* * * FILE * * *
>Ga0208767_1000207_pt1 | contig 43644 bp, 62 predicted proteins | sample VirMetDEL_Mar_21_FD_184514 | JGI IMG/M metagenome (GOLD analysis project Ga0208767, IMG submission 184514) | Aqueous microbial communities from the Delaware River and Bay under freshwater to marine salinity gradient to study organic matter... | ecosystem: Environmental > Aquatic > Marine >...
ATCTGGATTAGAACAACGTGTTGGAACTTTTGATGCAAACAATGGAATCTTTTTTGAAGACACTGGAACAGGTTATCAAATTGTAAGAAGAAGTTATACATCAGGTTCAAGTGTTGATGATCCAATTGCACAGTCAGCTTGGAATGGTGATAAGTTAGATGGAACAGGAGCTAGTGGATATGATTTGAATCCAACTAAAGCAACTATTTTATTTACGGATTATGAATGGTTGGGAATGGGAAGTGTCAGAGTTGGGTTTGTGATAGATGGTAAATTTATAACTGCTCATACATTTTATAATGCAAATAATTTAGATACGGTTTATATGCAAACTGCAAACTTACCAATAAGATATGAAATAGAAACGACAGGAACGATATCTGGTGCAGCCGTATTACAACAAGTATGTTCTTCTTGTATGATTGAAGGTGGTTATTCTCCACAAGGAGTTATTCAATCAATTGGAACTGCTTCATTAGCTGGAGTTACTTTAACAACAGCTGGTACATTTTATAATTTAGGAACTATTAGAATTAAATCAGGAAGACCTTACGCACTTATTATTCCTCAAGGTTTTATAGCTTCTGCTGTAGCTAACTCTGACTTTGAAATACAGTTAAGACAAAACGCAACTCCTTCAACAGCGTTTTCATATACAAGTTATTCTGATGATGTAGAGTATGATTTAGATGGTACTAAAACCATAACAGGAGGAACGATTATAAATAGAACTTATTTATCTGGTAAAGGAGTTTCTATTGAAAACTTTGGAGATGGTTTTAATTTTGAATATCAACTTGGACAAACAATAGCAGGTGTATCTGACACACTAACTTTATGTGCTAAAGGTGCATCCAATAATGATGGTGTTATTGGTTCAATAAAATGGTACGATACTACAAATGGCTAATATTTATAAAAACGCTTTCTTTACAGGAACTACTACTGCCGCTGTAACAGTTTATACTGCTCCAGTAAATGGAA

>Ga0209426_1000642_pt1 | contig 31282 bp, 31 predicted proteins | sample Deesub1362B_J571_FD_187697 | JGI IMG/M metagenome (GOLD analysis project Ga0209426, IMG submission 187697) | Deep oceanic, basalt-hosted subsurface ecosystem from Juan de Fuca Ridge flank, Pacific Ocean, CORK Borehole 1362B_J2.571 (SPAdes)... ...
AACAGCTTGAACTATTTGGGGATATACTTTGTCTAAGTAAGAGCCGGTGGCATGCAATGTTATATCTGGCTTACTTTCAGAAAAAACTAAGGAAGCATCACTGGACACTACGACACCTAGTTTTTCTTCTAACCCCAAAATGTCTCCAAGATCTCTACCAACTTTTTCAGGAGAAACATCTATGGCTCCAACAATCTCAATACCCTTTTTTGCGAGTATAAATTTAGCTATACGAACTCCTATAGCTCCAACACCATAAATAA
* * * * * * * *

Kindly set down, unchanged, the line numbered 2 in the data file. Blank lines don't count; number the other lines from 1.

ATCTGGATTAGAACAACGTGTTGGAACTTTTGATGCAAACAATGGAATCTTTTTTGAAGACACTGGAACAGGTTATCAAATTGTAAGAAGAAGTTATACATCAGGTTCAAGTGTTGATGATCCAATTGCACAGTCAGCTTGGAATGGTGATAAGTTAGATGGAACAGGAGCTAGTGGATATGATTTGAATCCAACTAAAGCAACTATTTTATTTACGGATTATGAATGGTTGGGAATGGGAAGTGTCAGAGTTGGGTTTGTGATAGATGGTAAATTTATAACTGCTCATACATTTTATAATGCAAATAATTTAGATACGGTTTATATGCAAACTGCAAACTTACCAATAAGATATGAAATAGAAACGACAGGAACGATATCTGGTGCAGCCGTATTACAACAAGTATGTTCTTCTTGTATGATTGAAGGTGGTTATTCTCCACAAGGAGTTATTCAATCAATTGGAACTGCTTCATTAGCTGGAGTTACTTTAACAACAGCTGGTACATTTTATAATTTAGGAACTATTAGAATTAAATCAGGAAGACCTTACGCACTTATTATTCCTCAAGGTTTTATAGCTTCTGCTGTAGCTAACTCTGACTTTGAAATACAGTTAAGACAAAACGCAACTCCTTCAACAGCGTTTTCATATACAAGTTATTCTGATGATGTAGAGTATGATTTAGATGGTACTAAAACCATAACAGGAGGAACGATTATAAATAGAACTTATTTATCTGGTAAAGGAGTTTCTATTGAAAACTTTGGAGATGGTTTTAATTTTGAATATCAACTTGGACAAACAATAGCAGGTGTATCTGACACACTAACTTTATGTGCTAAAGGTGCATCCAATAATGATGGTGTTATTGGTTCAATAAAATGGTACGATACTACAAATGGCTAATATTTATAAAAACGCTTTCTTTACAGGAACTACTACTGCCGCTGTAACAGTTTATACTGCTCCAGTAAATGGAA